Earlier this year, the world’s oldest person shared the secret to a long life: a glass of wine every day, with a bit of chocolate for dessert. The 118-year-old French nun certainly knows the secret to a good life – but the Saudi Arabian royal family may soon have her beat. Per an article published in MIT’s Technology Review, the Saudi royal family has started a nonprofit organization called the Hevolution Foundation. The foundation’s goal? To invest up to $1 billion per year to research “the biology of aging” and extend the global population’s lifelong “health span,” or total number of healthy years. In other words: to slow aging.
The Effort to Slow Aging
Though the exact nature of the foundation is still under wraps, Technology Review reporters explain that the foundation’s overall scope has been discussed at a number of scientific gatherings. At this time, the foundation seems focused on clinical studies of anti-aging drugs. Mehmood Khan, a former Mayo Clinic endocrinologist and the manager of the Hevolution fund, explains. “Our primary goal is to extend the period of healthy lifespan,” Khan said in an interview cited by the Technology Review. “There is not a bigger medical problem on the planet than this one.”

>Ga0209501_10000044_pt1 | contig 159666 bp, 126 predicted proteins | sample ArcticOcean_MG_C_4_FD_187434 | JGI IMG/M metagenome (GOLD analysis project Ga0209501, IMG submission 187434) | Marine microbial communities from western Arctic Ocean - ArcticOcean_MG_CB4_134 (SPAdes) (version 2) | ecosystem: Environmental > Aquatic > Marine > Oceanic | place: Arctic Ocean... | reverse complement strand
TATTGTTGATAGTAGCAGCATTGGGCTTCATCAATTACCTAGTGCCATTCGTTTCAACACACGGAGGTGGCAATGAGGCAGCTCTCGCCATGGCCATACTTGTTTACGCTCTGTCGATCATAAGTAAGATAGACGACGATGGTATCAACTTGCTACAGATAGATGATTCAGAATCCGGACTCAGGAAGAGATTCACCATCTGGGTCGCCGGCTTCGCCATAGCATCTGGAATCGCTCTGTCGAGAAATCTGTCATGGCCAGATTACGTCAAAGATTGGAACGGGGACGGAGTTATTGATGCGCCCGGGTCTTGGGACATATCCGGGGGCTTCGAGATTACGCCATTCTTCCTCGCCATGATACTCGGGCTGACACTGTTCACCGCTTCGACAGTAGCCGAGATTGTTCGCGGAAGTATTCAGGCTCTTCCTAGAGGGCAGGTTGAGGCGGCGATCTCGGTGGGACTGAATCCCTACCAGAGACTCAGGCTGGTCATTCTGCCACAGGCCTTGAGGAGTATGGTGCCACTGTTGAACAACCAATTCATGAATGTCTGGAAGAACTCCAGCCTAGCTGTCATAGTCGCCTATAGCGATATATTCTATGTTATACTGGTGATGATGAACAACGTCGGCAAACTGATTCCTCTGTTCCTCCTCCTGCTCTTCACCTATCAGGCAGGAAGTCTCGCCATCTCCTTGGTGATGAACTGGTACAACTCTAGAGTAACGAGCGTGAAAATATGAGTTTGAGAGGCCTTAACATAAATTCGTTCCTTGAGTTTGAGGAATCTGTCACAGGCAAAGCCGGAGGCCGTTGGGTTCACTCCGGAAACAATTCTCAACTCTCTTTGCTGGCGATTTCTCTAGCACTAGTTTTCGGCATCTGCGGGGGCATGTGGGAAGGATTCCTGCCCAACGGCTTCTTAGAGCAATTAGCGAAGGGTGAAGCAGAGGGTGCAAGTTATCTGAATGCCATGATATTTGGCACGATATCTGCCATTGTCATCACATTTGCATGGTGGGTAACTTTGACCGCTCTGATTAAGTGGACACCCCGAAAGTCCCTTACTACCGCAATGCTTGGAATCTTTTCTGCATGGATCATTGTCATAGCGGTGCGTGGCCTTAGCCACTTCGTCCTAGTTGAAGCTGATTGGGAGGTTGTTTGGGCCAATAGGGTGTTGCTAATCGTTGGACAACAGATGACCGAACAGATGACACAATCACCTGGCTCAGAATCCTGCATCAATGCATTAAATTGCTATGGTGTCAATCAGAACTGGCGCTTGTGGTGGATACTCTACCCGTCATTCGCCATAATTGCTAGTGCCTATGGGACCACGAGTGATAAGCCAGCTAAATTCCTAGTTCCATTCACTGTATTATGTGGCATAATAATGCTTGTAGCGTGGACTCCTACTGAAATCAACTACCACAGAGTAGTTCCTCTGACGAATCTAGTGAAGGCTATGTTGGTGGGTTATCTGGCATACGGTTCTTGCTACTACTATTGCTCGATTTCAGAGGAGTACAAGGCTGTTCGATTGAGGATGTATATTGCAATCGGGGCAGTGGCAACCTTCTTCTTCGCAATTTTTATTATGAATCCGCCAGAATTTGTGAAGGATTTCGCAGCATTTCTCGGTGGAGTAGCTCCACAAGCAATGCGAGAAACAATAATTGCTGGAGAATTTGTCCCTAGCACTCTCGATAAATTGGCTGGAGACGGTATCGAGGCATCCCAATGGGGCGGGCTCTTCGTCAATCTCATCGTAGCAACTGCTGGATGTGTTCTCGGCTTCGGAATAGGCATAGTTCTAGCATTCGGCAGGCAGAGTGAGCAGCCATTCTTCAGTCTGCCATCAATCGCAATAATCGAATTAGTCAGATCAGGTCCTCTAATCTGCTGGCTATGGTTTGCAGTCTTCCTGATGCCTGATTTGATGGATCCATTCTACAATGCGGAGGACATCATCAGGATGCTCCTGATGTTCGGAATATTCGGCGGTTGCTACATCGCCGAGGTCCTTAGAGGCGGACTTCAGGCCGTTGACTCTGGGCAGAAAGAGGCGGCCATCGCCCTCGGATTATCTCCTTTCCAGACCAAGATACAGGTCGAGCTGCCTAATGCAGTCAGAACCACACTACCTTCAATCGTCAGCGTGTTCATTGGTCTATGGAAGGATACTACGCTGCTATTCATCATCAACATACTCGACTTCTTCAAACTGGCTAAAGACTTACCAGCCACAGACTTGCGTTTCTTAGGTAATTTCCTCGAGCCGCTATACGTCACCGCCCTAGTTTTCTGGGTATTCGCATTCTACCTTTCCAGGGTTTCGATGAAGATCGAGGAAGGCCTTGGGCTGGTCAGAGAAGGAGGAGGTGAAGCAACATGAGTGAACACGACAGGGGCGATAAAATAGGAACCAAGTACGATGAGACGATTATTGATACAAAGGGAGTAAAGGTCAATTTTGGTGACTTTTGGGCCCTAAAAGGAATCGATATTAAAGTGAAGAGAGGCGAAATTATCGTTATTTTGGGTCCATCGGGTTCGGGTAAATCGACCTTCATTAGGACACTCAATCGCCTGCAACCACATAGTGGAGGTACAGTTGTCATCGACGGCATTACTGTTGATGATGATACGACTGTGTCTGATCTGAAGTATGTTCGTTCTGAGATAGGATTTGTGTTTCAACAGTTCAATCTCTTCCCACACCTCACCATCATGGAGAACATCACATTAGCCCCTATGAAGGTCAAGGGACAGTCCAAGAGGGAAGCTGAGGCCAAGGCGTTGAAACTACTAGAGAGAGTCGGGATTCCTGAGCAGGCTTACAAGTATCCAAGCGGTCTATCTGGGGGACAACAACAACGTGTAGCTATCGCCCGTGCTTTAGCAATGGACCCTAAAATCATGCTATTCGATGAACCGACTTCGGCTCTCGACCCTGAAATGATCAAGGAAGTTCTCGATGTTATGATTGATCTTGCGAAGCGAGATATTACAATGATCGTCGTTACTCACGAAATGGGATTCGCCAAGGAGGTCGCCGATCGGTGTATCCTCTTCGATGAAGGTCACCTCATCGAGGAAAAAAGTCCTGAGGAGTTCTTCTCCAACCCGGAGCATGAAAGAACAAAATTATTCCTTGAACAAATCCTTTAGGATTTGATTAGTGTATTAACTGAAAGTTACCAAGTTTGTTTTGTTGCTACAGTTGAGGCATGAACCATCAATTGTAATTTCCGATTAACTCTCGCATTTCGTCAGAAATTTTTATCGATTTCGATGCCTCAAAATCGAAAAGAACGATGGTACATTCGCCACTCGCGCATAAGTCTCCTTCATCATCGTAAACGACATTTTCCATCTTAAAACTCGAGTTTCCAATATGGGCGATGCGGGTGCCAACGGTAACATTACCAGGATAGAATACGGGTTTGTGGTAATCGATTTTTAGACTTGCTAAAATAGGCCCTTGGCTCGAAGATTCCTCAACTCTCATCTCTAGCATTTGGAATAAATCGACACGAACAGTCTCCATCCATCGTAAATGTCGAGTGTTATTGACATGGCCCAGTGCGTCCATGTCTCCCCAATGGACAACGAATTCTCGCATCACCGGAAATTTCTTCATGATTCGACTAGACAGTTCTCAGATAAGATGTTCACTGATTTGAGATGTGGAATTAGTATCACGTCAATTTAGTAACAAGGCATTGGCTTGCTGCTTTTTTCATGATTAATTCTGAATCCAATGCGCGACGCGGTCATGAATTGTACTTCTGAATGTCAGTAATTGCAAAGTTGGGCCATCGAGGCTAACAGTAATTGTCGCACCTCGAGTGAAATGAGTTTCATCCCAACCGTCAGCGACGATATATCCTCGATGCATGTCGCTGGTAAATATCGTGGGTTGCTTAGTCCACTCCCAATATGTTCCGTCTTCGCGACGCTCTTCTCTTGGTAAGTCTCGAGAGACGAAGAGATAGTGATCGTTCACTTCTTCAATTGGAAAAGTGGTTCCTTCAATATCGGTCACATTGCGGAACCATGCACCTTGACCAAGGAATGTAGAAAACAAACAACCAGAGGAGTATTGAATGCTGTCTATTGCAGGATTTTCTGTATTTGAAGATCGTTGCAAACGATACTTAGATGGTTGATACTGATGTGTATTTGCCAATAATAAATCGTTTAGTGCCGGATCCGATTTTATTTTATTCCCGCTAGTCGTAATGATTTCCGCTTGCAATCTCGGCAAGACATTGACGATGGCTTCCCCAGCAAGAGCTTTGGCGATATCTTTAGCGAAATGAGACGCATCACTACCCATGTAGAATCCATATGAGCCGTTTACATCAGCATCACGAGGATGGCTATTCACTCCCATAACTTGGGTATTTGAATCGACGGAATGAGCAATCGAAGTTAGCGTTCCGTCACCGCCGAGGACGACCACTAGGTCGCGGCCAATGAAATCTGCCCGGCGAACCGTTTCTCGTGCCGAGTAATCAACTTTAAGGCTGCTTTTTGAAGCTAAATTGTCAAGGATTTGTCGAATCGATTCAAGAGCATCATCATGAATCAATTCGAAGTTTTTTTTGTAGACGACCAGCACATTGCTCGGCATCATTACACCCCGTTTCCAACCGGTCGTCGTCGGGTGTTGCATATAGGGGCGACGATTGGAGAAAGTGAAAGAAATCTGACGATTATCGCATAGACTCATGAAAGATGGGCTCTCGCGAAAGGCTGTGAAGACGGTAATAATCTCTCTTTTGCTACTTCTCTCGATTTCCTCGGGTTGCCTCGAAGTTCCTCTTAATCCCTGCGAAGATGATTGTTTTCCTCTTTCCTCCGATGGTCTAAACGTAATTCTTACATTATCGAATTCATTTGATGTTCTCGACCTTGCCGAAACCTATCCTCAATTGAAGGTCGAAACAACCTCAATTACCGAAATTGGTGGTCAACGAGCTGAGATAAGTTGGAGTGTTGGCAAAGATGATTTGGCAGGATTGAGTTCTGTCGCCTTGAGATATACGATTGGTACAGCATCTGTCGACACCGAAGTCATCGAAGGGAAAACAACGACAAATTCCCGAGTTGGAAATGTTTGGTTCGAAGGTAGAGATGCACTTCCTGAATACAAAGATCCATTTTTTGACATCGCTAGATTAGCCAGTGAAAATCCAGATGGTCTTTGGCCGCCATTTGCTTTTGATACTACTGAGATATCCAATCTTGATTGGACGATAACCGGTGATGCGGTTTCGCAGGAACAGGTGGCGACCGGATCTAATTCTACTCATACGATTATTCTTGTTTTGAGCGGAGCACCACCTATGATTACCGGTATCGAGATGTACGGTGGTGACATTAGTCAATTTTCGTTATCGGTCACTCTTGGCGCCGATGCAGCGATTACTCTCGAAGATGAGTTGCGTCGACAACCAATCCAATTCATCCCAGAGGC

Can Clinical Trials Help Slow Aging?
While Hevolution may not be focused on Benjamin Button-style reverse aging, the foundation’s goal is still remarkable: to slow the body’s aging process, thus delaying the onset of certain age-related diseases. Ideally, this process would extend the number of healthy years an average adult can expect to enjoy. For example, Hevolution is rumored to be funding a test of the diabetes drug metformin, a trial that has been touted as the first major test of a drug to postpone aging in humans. The trial hinges on what is known as the “geroscience hypothesis,” which suggests that scientists can delay the onset of age-related diseases by altering the aging processes inside human cells. The geroscience hypothesis is still unproven; however, with the significant investment proposed by Hevolution, scientists may find the answers they desperately seek more quickly.
Implications of Hevolution Foundation Research
There are a number of fascinating possibilities associated with slower aging. First, humans could enjoy longer, healthier lives, offering more time to connect with loved ones and prioritize physical health. However, as indicated by the Technology Review article, slower aging could also have regional implications for the Saudi royal family. The Technology Review cites materials prepared by Hevolution that point to evidence that people living in the Gulf states “are aging faster biologically than they are chronologically,” which may have to do with the area’s “rich diets” and relatively little exercise. If the research proves promising, Hevolution’s efforts could have a major impact on the future of Saudi Arabia’s relatively young population.
The Hevolution Foundation’s work is still highly hypothetical. However, by funneling resources into neglected projects – the metformin trial, for example – the foundation could revolutionize the global understanding of aging as a science.
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